Global Law and Business Podcast. We have been remiss on here in touting our incredibly topical and incredibly interesting Global Law and Business Podcast, operated by Harris Bricken international lawyers, Jonathan Bench and Fred Rocafort. I have not missed an episode and they’ve all been great, with many incredible and I find myself constantly “mandating” clients listen to them. I thought of the podcast today because it just received yet another of many honors, having been chosen a Top Ten Business Law Podcast.
If you want to know more about law and business in India, listen to this recent episode with India super lawyer, Jayesh Kothari. For incredible insight on companies leaving China for Mexico, listen to the episode with Andrew Hupert, who himself left China for Mexico. If you want to get background on what is going on in Myanmar, you absolutely must listen to the episode with Robert Walsh, who has spent nearly two decades in Myanmar and is fluent in Burmese. If you want to get a better understanding of Haiti’s current situation and its history, the recent episode with Haiti expert (not a word we use loosely) Robert Fatton, Jr., is a must-listen. And because our law firm has been in the forefront of international cannabis law, the podcast has included top cannabis law/business experts from Uruguay, Taiwan, Ireland, Germany, and Singapore.
It has had guests from India, Mexico, Israel, Nigeria, China, Australia, Chile, Xinjiang, Hong Kong, Korea, Poland, Uruguay, Belgium, Malaysia, Brazil, and Puerto Rico discussing their homelands and worldwide experts discussing (among other things) Cyberwarfare, Global HR, Cannabis in Asia, Infrastructure Finance, International School Law, Iran, Public-Private Partnerships, Artificial Intelligence, Cyrpto and Blockchain, International Sales, Forex Monetary Policy, Climate Change, Toys, Coaching Athletics, and East Africa, and all with an international bent. I urge you to check out these and the other podcasts as well, and be sure to stay tuned to future podcasts as well.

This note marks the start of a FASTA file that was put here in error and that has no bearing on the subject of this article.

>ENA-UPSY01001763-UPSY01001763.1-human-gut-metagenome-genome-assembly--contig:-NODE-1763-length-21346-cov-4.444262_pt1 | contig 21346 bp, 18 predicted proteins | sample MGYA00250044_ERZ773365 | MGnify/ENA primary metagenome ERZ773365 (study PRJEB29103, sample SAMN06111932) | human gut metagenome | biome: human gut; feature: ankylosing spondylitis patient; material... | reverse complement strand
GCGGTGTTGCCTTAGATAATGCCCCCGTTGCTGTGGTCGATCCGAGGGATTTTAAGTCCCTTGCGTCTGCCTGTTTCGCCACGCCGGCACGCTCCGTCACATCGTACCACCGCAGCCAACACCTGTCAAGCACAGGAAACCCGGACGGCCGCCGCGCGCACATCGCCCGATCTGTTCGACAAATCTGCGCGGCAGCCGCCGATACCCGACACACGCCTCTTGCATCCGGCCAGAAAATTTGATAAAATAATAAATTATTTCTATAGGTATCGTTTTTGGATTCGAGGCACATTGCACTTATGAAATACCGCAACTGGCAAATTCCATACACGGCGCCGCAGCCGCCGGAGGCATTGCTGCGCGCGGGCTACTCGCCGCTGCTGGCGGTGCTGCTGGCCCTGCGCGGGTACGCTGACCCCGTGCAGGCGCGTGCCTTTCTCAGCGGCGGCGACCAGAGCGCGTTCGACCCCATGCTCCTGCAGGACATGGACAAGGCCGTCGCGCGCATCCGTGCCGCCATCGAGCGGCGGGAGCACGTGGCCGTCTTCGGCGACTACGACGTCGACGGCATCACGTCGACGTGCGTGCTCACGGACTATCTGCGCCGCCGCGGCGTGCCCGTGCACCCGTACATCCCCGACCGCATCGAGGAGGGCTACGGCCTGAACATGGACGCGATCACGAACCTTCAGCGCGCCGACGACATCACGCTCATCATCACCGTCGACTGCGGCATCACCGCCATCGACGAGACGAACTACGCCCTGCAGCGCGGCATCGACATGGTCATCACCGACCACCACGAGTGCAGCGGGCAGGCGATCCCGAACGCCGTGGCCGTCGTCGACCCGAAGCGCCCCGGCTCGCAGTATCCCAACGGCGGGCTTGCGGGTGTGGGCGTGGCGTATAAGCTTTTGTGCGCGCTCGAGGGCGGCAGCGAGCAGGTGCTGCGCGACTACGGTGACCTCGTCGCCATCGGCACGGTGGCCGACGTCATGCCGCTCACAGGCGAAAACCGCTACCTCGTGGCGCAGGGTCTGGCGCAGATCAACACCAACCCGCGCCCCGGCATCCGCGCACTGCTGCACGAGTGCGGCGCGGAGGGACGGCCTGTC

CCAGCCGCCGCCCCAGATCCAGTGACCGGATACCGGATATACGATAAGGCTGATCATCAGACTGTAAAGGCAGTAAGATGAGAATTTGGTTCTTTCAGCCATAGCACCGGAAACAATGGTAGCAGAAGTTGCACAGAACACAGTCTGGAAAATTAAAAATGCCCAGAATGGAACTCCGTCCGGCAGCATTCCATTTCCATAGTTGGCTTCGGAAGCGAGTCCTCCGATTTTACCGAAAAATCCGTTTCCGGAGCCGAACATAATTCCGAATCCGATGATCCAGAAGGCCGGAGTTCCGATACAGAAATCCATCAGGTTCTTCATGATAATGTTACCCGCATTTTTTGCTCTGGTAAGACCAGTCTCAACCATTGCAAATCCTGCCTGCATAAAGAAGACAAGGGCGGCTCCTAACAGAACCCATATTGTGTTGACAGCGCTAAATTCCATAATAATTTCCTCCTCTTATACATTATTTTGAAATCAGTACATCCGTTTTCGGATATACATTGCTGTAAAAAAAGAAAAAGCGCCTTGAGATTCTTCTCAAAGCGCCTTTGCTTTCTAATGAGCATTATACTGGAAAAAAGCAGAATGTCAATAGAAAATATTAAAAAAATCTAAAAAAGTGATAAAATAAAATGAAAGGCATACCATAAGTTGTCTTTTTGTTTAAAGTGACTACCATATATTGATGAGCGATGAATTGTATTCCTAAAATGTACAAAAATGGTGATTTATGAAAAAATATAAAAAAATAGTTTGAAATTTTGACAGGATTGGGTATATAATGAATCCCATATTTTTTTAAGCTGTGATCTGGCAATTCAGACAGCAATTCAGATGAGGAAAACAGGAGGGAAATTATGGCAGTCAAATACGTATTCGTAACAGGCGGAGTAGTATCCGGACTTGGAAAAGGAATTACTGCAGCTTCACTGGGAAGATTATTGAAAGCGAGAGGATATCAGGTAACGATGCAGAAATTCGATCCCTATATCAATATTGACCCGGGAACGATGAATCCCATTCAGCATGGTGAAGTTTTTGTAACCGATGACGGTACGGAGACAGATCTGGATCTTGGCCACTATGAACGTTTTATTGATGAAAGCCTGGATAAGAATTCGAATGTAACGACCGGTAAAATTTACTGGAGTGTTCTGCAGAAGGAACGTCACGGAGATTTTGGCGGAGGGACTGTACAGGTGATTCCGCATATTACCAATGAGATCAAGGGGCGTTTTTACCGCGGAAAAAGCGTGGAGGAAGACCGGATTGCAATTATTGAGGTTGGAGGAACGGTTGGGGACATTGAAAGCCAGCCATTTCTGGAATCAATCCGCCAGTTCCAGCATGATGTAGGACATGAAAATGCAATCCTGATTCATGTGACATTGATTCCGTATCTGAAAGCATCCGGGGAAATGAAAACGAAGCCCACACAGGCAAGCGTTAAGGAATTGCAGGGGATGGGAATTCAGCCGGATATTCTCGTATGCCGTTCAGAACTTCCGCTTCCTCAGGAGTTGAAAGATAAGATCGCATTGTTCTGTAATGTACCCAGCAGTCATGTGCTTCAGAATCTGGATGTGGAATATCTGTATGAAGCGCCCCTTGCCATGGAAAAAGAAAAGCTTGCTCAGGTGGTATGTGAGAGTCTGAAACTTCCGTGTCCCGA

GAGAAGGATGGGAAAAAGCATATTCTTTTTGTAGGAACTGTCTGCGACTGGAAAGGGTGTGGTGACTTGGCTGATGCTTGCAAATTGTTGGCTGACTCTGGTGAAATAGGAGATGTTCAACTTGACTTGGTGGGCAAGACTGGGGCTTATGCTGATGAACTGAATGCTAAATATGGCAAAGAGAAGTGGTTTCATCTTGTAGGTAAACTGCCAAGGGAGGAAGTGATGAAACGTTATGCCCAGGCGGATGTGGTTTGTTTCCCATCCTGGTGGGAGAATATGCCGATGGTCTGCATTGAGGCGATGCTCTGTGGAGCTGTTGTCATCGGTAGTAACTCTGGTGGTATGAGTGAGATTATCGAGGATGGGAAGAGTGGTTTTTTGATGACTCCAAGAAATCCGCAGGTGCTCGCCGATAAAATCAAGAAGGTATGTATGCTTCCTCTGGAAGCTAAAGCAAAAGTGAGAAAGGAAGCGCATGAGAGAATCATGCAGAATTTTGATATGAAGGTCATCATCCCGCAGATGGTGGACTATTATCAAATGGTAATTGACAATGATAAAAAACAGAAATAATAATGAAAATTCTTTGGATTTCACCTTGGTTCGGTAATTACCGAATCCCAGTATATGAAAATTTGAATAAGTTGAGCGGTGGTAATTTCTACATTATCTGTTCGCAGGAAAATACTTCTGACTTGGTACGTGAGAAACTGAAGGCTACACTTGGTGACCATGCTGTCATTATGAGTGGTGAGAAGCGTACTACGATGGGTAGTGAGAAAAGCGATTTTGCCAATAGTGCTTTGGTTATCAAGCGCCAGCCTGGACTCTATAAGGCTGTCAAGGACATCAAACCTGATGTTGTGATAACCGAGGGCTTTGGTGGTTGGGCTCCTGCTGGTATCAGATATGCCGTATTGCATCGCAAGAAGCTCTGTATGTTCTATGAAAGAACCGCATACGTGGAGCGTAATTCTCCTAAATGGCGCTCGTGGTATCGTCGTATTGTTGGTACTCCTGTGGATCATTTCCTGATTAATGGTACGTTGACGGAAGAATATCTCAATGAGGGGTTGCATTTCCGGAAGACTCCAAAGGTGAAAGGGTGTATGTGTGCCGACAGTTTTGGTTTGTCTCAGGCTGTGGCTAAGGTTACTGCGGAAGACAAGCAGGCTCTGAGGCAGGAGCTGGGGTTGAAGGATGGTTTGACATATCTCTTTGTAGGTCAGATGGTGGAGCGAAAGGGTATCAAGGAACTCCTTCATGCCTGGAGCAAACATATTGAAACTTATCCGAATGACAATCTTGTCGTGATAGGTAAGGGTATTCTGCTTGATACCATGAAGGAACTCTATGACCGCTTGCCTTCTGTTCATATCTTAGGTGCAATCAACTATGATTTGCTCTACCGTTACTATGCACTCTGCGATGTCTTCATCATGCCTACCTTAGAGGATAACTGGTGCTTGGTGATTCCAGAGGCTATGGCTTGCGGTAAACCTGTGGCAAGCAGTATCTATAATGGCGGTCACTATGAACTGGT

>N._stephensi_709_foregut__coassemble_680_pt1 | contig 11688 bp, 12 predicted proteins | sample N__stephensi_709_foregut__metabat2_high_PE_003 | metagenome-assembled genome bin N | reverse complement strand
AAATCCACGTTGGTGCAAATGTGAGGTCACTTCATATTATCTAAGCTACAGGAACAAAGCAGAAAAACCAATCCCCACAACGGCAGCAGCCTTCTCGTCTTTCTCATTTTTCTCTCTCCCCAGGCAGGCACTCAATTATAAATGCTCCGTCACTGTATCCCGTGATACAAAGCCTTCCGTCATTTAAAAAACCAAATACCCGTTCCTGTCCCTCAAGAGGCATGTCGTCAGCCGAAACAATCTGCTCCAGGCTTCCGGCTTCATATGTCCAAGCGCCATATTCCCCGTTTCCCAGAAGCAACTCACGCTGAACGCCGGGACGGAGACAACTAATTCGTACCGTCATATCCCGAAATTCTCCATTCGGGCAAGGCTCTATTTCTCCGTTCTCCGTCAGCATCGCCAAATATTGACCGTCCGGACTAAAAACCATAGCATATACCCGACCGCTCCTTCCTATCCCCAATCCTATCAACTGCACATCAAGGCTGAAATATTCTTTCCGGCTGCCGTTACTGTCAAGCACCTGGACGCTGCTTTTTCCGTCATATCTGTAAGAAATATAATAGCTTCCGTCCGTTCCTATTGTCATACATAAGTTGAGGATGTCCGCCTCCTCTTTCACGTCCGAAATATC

All of these podcasts can be found on our Global Law and Business Podcast page, both as audio and as written transcripts. To stay abreast of upcoming guests, I urge you to follow the Global Law and Business Podcast’s twitter account, @globallawbiz.
Harris Bricken Presenta. We also recently started a second podcast, Harris Bricken Presenta. This one entirely is entirely in Spanish and it too focuses on international law and business, but with a view towards engaging the nearly 600 million people in the world who speak Spanish. Adrian Cisneros Aguilar (our lead lawyer in Mexico) and Frederick Rocafort will be leading the charge on this one, but we expect our other Spanish speaking lawyers (especially those out of our Spain offices) to be joining in as moderators from time to time as well.
HB Blog/Canna Law Blog. In addition to this blog, we have two other blogs that frequently cover international law issues as well (and sometimes even China issues also). These are our HB Blog, which has become somewhat of a catch-all for international and other blog posts that are less relevant to our China Law Blog readers, and the Canna Law Blog, which focuses on cannabis law, hemp law, CBD law, and more recently psychedelics law. Though the Canna Law Blog for the most part focuses on domestic U.S. law issues, it frequently posts on international (hemp, cbd, cannabis, and psychedelics) issues as well and those posts are often its most read. And here’s a little confession: the Canna Law Blog consistently gets anywhere from 10,000 to 20,000 more readers each month than this blog. Just to give you an indication of how important that blog is, I attended the leading legal blogging conference just a few months before COVID shut things like that down and at that conference, two of the speakers highlighted that blog as THE best example of a blog that has become incredibly well-known in addition to the law firm that rights it. That blog has won just about every single prestigious blog award possible and I would guess its readership surpasses that of just about every other legal blog out there. I have no way of proving it, but until someone proves me wrong I will persist in believing that our international cannabis lawyers have been involved in more international cannabis transactions than any other law firm and our international trade team has handled more international trade and customs matters involving cannabis than any other. Our Canna Law Blog Facebook page has nearly 170,000 followers!
Harris Bricken YouTube. Our Harris Bricken YouTube Channel is used mostly to provide people with free and easy access to our various webinars. If you want to watch an amazing Ted Talk, go here to join the nearly 125,000 who have already watched Hilary Bricken (who Chambers describes as being “close to a legal legend in this space as we have. She’s very strong and so smart, one of the best.”) give a Ted Talk on “Big Marijuana.” I promise you will not be disappointed.